Q&A

Lizzi Whaley talks growth, leaders & building bridges

When the owners of Spaceworks put their company up for sale, then-employee Lizzi put her hand up to buy it – nine years later she's grown the company into a $10 million business, specializing in commercial office, retail, hospitality and hotel fit-outs. Lizzi's energy and determination know no bounds - she is at the helm of seven businesses: MD of Spaceworks Design Group, MD of Pop Up Now, joint MD of Room by Room, MD of Shave Union, International Chairwoman of Halo and Metalier NZ and Chairwoman of charity Take Ten. 

At the Nurture Change Business Retreat, Lizzi will be speaking about how to grow fast and not lose control.

Q. Who is a leader that you learnt something incredibly valuable from and what was the lesson you learnt from them? 
A. I have a number of leaders that I have learned from and I think I take a nugget of goodness from them all. Two big leaders would be Vic Crone, who is currently running for Mayor, and Frances Valintine, a client and now friend. What an inspirational lady. She has taught me the importance of people and culture and understanding how their emotional IQ can affect your business. A rotten egg can tip the balance and poison a business but, on the flipside, if you can work inside or understand someone’s emotional IQ you can work with them and grow them. In watching Frances, founder of Tech Futures Lab, I am reminded as to the importance of passion. She is so passionate about what she does and she simply radiates it. She is one of those people you love to be around and watch and learn from simply because she loves what she does and believes in her core mission.


Q. What lesson in business do you try to pass on to others and what does it mean to you?
A. Be passionate about what you do – it resonates with your staff and makes them want to work hard and it resonates with your clients who see your passion and want to work with you. Like Frances, my passion is my key driver – it’s what gets me up in the morning. It’s the sole reason I work as hard as I do. I am so lucky to think of work as a pleasure. I enjoy it, I love the people I work with and the clients I have.

 

Q. Who do you think is a great innovator and why?
A. So many NZ companies are great innovators. I think it’s the number-eight-wire mentality, the muck-in-and-get-it-done ethos. As designers, we are privileged to get to see the backend of businesses: we ask what their growth strategies are, where they want to be and where they have come from. This information is important for us to know to design a space for them that achieves these goals. It’s often the smaller bootstrapped companies that have the most creative innovation, whether it be process or product. We all hear about the big companies but I’m super proud of our SME segment for their innovation.


Q. What has been your biggest learning in business to date and why? How has it affected you going forward?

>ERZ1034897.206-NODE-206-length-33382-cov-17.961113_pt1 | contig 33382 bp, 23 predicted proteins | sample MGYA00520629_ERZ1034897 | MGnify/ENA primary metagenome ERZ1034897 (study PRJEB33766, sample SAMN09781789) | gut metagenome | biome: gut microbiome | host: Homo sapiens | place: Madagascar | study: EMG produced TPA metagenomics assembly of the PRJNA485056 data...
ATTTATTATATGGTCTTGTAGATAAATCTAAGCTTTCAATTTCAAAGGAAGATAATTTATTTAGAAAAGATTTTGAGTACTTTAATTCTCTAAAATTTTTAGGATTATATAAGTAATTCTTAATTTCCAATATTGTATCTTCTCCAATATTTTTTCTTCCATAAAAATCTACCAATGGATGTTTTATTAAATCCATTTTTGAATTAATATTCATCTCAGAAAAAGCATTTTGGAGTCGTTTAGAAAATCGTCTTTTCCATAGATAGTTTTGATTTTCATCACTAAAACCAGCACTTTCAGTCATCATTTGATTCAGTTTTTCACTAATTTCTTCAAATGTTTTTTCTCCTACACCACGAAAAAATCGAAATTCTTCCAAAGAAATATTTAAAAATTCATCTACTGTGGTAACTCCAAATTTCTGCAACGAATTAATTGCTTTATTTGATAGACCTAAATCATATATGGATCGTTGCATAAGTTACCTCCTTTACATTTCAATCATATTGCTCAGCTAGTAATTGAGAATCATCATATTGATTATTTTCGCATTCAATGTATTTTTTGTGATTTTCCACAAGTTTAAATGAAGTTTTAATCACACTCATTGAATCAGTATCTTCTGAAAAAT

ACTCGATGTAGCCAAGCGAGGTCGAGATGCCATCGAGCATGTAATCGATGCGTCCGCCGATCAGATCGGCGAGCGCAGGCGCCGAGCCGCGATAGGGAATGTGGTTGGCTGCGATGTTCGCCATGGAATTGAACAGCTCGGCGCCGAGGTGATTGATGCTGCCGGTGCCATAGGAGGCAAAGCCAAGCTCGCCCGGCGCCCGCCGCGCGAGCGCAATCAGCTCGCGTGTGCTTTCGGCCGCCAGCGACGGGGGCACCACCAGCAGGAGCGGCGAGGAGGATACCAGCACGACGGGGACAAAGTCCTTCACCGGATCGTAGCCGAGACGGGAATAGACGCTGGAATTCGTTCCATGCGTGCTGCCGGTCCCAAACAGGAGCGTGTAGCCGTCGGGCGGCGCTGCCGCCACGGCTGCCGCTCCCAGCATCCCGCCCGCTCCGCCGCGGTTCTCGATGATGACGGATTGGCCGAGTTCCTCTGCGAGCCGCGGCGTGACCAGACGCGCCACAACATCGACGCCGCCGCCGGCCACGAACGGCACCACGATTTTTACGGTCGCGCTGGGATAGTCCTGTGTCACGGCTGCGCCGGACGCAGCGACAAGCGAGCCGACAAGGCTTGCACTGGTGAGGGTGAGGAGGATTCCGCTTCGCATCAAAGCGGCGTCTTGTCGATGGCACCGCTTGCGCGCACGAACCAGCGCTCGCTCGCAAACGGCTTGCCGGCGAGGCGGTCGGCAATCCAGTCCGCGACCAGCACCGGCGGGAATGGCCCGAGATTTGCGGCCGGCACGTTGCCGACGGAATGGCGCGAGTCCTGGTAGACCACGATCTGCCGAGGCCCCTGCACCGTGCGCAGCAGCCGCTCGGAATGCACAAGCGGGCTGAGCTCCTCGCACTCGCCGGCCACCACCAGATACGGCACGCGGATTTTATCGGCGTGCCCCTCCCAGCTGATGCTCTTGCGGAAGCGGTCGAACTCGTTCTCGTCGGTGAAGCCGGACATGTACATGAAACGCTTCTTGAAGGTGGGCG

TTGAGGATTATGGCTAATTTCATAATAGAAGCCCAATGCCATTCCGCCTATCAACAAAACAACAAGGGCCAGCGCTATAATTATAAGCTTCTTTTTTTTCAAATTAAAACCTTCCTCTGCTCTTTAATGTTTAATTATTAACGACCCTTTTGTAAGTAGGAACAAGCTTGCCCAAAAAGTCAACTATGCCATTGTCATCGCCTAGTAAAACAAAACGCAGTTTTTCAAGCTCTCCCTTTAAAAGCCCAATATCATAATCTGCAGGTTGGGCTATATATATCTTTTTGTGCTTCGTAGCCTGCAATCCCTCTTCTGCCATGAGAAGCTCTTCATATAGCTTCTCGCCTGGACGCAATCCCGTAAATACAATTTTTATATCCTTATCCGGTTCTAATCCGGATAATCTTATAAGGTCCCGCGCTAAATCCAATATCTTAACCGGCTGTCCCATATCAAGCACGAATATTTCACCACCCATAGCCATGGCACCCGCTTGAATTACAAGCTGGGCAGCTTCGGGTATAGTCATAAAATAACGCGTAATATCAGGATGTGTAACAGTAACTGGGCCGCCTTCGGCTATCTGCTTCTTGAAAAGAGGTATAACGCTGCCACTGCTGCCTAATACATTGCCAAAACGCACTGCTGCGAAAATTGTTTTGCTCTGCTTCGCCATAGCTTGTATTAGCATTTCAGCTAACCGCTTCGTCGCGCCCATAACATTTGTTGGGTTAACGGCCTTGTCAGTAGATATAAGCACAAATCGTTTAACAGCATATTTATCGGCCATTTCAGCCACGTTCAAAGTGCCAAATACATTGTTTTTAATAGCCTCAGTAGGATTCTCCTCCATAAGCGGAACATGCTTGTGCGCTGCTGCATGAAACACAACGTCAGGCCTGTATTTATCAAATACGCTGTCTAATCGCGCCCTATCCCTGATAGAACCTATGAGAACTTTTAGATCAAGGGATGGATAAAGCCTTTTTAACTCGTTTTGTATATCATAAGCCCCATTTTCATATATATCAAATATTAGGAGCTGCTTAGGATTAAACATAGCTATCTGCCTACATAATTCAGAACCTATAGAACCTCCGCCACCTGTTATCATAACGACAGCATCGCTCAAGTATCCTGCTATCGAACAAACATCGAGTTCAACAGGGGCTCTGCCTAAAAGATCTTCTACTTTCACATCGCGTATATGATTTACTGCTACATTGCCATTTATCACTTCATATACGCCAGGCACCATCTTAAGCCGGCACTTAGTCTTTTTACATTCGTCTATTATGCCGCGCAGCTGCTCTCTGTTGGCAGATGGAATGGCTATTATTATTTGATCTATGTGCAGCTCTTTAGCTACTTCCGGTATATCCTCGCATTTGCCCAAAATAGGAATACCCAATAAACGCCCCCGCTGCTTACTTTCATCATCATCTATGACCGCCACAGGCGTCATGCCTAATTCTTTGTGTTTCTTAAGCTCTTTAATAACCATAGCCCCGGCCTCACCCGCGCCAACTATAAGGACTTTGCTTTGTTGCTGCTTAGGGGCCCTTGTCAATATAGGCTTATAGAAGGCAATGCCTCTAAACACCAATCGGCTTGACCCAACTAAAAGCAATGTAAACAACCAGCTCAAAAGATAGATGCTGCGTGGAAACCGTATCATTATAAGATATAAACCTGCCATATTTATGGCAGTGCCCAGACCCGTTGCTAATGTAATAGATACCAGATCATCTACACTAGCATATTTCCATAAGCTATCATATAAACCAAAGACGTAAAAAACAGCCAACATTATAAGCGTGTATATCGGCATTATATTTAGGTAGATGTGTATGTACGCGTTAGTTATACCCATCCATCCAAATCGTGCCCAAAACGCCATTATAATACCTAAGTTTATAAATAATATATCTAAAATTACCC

A. I have learned lots, and I reckon most weeks there is something new that comes up. But my biggest would be about three years into business, some seven years ago. I learned two major things: 1. Don’t put all your eggs in one basket, and 2.  Good relationships are the lifeblood of a successful business. Back then, we had a significant large retailer as a client and out of the blue they were put into voluntary administration, owing us a crippling amount of money – six figures, which, for a business of then-three staff, could ruin us. The first problem was that we were working on their sites almost 95% of the working week and all of a sudden we had very little work. Luckily we scrambled around and pulled in more projects but since then I have always said that no one client should be more than 10 percent of our monthly turnover. Secondly, if we did not have good relationships with our suppliers then we simply would not have survived. We were honest with them all about our situation and they enabled us to change our payment terms and leverage them to trade our way through it – which we did, thanks to them.


Q. If you were 21 years old again and could do any career you wanted, what would you be and why?
A. This is probably a boring answer but I would be doing exactly the same thing! I started my career late, opting to work prior to going to university – I wanted to be sure of my choice. My first job was in the creative field for a paint company Aalto Colour. Here I developed my passion for art design and colour, which naturally lead into interiors. Spaceworks is my second ever job – so I landed right where I needed to. If I was going to say something slightly more exciting, I would love to design bridges…


Q.  What are you most excited about in attending the Nurture Change Business Retreat in Fiji?   

A. The networking – I met the coolest people at the last Retreat, who I have since worked with. And everyone knows the best business and relationships are made over midnight cocktails! 

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